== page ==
TV REVIEW: Reaper: "Charged"
To my utter surprise and shock, Reaper is likely the best, and most confident of the mangy 2007-2008 genre bunch. It is lively, unpretentious, silly and more than fun enough to pass muster. Watching the second episode, "Charged," I realized the series was as much G vs. E as Brimstone, especially in its whacked-out attitude and unusual world view. A better comparison might be this: Reaper is My Name is Earl with the Devil instead of karma. It is comedy as much as "horror," and yet the episode I saw was really, really funny. The series is a perfect example of taking an old idea, putting a new spin on it, and emerging an unlikely winner. Again, no one is more shocked than me...
Again, on plot specifics, Reaper isn't going to win any awards for originality, but during this season, beggars can't be choosers. "Charged," for instance, is the story of an escaped and damned soul, one Arthur Ferry. In life, he was essentially Kenneth Lay, a corrupt "energy trader" with an Enron-type business under his thumb, and the man responsible for several rolling black-outs in California. Still, he wasn't all bad: Ferry donated a lot of money to hospitals and other foundations, and now he's returned from Hell spitting lightning - literally - because his good deeds are being buried. His reputation is such that no one wants to be associated with him or his money. His modus operandi - as in life - is the use of electricity as a weapon.
Going back into history, I remember "Executioner," a Brimstone story that aired on December 4, 1998, about a Hell escapee also using electricity to zap the living. However, the two takes on this tale are completely different. Brimstone (in general), was a series about redemption and repentance, and I view Reaper as a series about growing up and learning to balance life's responsibilities. It's about a Gen Y'er finding his place in life, when school is done, and not knowing exactly where he fits in. Here, Sam is the Devil's highly unlikely bounty hunter. He works at a Home Depot-type home improvement center called the Work Bench and has an insufferable boss named Ted, and a buddy named Sock (Invasion's Tyler Labine) that he has to constantly keep in line lest they lose their jobs. With Kevin Smith serving as a consultant, one can also look at this set-up as Clerks meets Supernatural. It is also a literalization of the proverb that idle hands are the Devil's playground.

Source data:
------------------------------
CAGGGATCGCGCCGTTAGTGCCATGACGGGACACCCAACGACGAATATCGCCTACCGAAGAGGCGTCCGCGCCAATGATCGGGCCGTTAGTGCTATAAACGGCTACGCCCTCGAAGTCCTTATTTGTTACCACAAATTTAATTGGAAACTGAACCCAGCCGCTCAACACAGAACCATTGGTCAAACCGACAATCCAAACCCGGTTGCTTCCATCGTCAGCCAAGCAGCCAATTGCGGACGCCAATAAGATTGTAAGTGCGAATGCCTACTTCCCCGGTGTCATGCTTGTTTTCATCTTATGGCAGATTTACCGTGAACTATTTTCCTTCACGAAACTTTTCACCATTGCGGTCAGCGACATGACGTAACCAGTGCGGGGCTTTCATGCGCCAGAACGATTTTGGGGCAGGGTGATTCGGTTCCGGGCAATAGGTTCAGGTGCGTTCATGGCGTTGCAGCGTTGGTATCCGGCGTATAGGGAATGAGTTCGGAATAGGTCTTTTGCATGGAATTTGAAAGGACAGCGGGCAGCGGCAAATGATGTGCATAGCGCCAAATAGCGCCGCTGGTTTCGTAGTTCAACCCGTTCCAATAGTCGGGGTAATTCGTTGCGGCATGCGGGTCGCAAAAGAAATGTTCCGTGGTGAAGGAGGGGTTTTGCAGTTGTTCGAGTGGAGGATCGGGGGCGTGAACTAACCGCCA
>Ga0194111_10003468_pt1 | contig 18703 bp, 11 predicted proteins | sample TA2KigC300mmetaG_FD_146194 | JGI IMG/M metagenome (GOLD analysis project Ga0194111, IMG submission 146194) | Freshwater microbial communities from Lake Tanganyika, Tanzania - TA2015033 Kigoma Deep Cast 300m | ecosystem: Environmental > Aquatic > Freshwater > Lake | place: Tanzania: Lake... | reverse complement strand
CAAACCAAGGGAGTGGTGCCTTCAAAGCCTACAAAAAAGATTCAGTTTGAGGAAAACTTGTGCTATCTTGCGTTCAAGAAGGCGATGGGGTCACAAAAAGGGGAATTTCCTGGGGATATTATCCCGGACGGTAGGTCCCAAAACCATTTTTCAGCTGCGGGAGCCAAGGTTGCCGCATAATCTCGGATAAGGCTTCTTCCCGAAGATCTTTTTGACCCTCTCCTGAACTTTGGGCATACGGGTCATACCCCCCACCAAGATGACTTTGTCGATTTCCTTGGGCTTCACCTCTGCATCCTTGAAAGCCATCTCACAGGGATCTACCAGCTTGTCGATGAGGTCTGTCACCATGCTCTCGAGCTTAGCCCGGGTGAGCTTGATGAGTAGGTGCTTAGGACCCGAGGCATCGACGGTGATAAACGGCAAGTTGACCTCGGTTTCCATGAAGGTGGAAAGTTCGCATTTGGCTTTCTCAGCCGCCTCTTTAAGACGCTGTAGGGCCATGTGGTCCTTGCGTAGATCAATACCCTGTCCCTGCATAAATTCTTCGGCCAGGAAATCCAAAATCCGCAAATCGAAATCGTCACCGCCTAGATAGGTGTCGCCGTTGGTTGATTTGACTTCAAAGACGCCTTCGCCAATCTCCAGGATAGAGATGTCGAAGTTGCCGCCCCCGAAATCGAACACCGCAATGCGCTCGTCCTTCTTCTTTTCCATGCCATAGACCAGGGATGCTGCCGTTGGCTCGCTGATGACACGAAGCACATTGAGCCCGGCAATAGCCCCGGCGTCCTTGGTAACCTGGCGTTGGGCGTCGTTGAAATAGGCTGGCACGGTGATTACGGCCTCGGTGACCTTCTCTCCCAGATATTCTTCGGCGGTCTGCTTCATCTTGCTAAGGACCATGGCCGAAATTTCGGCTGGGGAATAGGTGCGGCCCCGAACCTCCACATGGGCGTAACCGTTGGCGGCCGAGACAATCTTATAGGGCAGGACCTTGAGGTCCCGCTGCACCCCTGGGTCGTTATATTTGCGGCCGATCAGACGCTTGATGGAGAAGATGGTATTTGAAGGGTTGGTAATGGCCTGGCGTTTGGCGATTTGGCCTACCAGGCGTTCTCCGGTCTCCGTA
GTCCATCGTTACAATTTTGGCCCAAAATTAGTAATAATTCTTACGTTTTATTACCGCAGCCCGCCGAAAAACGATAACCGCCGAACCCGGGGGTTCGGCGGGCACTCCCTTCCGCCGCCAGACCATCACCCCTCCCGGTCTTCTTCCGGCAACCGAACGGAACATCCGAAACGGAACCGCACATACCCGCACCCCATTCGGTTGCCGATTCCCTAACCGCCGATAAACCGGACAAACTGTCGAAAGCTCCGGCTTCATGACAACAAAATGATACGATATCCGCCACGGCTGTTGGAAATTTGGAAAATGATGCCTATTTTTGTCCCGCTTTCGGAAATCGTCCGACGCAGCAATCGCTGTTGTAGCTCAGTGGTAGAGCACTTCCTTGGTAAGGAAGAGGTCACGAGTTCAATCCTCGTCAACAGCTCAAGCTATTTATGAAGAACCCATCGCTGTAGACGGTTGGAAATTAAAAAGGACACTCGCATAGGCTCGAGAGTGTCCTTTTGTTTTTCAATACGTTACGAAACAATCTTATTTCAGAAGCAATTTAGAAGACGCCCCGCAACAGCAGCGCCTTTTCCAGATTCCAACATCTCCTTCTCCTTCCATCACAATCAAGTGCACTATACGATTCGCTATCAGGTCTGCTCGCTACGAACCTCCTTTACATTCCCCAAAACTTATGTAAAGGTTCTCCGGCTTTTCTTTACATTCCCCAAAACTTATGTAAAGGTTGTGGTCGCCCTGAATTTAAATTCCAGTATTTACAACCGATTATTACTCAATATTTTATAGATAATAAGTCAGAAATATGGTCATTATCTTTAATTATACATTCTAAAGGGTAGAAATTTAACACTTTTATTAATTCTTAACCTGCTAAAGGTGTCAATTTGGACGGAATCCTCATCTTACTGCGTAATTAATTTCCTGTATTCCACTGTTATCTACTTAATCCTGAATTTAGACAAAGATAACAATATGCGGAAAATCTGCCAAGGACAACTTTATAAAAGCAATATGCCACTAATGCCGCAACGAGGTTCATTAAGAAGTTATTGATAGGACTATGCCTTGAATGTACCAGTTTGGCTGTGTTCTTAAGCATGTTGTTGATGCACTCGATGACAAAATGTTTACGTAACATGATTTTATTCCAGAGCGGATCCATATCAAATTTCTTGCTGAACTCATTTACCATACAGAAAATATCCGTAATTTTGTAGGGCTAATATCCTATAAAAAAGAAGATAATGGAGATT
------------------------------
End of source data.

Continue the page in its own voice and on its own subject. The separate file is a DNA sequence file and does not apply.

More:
Yet what could have been half-assed and utterly ludicrous is instead ingenious and incredibly funny. For instance, the Portal to Hell is located at the Department of Motor Vehicles -- Pandemonium on Earth, for sure. The Devil's dialogue is also delightful and clever. In one great moment, Lucifer runs across Sam watching daytime television and asks perkily, "when's Ellen on?," a joke pertaining to our culture wars and controversy over homosexuality..but who's side is the Devil on? In another moment, the Devil cherily advises a downcast Sam to "turn that frown upside down," advice that makes the Prince of Darkness sound like a modern self-help guru. This material is really sharp, especially since it overturns the preachy, ridiculous "God is my co-pilot" approach of such canceled shows as Joan of Arcadia and The Book of Daniel (2007).
Reaper also boasts its share of witty and wicked visual gags. The ending, which pits Sam and his buddies against the lightning man finds our heroes dressed up in rubber wet suits (and cowls) for the confrontation...which makes them appear utterly ridiculous on dry land. Another moment of sustained comedy arrives early in the hour, as Sam tries to shirk his responsibilities to the Devil and get rid of a wooden box that contains the "vessel" (or weapon) he needs to destroy Ferry. Last week the chosen vessel was a dust buster; this week it is a remote-controlled monster truck, and part of the fun is figuring out how these devices play into the dispatching of each villain. But the running gag involves Sock and Sam trying to ditch the box, repetitiously, and being vexed at every turn. No matter how hard they try to avoid doing their "job" for the Devil, responsibility in the form of the box keeps landing at their feet.
So Reaper is about a twenty-something kid attempting to balance friends with a rotten, low-paying job, while he tries to figure out who he is. Then one day, he finds out this burden is even greater: he's got two rotten jobs, and his boss is Satan himself. That's a good enough metaphor for a season or three surely. After all, haven't we all worked for someone we are sure - absolutely sure - is a demon put on Earth to make our lives miserable?